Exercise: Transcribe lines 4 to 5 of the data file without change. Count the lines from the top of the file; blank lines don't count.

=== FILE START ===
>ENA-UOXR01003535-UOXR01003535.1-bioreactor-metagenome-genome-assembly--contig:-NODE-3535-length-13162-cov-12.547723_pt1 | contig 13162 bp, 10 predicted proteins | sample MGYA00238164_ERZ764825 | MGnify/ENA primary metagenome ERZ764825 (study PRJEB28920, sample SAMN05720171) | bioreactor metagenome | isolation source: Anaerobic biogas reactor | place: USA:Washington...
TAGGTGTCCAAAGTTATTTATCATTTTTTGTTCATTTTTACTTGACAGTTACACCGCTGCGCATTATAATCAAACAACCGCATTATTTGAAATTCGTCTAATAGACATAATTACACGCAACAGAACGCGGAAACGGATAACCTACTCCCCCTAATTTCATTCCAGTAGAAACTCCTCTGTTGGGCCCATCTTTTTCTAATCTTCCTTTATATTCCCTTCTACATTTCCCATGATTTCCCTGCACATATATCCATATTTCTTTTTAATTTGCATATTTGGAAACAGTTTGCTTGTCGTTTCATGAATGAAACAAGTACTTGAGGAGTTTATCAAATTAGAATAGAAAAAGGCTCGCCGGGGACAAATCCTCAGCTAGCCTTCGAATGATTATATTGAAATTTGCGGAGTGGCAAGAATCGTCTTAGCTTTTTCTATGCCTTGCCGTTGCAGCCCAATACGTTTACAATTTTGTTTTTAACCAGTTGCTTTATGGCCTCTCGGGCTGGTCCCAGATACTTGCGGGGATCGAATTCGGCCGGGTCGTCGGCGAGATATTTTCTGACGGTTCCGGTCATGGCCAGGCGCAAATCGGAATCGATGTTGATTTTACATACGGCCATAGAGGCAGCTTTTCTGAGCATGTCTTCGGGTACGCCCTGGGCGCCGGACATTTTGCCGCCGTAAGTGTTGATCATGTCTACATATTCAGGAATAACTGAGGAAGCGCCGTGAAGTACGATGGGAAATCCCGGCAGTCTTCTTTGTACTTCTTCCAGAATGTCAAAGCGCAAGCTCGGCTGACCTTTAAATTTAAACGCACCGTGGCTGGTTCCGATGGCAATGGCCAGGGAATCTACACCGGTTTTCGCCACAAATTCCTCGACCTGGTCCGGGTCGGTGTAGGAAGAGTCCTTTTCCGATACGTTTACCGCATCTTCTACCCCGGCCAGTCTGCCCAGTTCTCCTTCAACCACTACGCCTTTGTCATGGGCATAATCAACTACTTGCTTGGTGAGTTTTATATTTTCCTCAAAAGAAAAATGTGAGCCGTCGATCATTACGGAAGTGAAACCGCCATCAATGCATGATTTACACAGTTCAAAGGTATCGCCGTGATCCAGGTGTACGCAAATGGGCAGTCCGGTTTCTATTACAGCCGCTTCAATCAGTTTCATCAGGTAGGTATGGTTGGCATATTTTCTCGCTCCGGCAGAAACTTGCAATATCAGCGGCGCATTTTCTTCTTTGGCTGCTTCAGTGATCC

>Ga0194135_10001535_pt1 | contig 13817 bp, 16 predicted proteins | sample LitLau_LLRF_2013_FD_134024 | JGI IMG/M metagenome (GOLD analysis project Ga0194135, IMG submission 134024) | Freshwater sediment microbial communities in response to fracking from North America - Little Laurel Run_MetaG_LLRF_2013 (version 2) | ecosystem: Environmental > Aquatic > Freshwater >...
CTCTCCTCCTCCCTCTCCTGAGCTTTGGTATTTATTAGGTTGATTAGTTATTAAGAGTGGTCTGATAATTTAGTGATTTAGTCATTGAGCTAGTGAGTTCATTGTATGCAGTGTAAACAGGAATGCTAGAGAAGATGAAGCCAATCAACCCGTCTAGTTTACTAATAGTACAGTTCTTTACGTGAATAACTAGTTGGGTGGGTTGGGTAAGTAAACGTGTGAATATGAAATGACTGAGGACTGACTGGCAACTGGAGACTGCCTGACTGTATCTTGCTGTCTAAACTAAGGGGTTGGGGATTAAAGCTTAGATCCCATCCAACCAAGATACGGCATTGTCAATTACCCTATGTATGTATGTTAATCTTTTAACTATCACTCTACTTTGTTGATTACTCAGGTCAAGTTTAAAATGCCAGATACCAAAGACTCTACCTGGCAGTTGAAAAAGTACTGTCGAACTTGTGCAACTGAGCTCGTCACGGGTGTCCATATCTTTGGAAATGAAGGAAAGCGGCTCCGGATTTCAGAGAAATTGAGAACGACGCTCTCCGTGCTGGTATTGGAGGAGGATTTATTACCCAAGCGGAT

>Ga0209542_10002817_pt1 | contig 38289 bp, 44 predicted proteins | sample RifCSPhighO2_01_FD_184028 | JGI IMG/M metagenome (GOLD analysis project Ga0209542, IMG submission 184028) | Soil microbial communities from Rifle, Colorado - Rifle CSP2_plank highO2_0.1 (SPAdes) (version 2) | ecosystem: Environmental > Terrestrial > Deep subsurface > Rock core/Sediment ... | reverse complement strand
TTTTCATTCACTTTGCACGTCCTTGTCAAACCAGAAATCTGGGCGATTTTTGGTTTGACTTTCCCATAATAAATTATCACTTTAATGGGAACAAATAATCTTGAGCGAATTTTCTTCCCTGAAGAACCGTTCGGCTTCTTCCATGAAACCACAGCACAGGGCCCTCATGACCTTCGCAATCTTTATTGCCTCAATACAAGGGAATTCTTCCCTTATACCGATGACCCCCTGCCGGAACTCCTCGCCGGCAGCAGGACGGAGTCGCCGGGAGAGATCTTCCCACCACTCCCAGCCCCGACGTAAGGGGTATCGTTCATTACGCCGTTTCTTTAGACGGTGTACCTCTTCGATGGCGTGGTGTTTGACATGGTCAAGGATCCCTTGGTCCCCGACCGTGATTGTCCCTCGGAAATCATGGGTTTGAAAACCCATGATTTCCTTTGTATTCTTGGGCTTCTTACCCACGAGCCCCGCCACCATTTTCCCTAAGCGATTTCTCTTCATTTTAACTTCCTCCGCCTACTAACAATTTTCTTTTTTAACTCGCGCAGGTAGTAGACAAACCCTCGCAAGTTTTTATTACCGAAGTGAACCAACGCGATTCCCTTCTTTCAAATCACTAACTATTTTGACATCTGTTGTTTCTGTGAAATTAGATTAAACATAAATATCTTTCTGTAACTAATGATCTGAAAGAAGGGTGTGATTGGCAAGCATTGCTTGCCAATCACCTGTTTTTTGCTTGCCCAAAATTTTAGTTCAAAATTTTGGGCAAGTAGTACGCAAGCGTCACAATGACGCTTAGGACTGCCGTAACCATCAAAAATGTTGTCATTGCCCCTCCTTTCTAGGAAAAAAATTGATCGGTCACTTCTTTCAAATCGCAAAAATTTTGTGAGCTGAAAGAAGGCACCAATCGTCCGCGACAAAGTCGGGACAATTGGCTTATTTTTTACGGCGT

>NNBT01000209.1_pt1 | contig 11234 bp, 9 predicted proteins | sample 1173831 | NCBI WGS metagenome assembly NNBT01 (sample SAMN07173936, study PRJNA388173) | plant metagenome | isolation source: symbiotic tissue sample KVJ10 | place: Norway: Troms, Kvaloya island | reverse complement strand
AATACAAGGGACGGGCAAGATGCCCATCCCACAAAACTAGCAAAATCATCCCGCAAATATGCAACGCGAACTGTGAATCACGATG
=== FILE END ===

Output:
CTCTCCTCCTCCCTCTCCTGAGCTTTGGTATTTATTAGGTTGATTAGTTATTAAGAGTGGTCTGATAATTTAGTGATTTAGTCATTGAGCTAGTGAGTTCATTGTATGCAGTGTAAACAGGAATGCTAGAGAAGATGAAGCCAATCAACCCGTCTAGTTTACTAATAGTACAGTTCTTTACGTGAATAACTAGTTGGGTGGGTTGGGTAAGTAAACGTGTGAATATGAAATGACTGAGGACTGACTGGCAACTGGAGACTGCCTGACTGTATCTTGCTGTCTAAACTAAGGGGTTGGGGATTAAAGCTTAGATCCCATCCAACCAAGATACGGCATTGTCAATTACCCTATGTATGTATGTTAATCTTTTAACTATCACTCTACTTTGTTGATTACTCAGGTCAAGTTTAAAATGCCAGATACCAAAGACTCTACCTGGCAGTTGAAAAAGTACTGTCGAACTTGTGCAACTGAGCTCGTCACGGGTGTCCATATCTTTGGAAATGAAGGAAAGCGGCTCCGGATTTCAGAGAAATTGAGAACGACGCTCTCCGTGCTGGTATTGGAGGAGGATTTATTACCCAAGCGGAT

>Ga0209542_10002817_pt1 | contig 38289 bp, 44 predicted proteins | sample RifCSPhighO2_01_FD_184028 | JGI IMG/M metagenome (GOLD analysis project Ga0209542, IMG submission 184028) | Soil microbial communities from Rifle, Colorado - Rifle CSP2_plank highO2_0.1 (SPAdes) (version 2) | ecosystem: Environmental > Terrestrial > Deep subsurface > Rock core/Sediment ... | reverse complement strand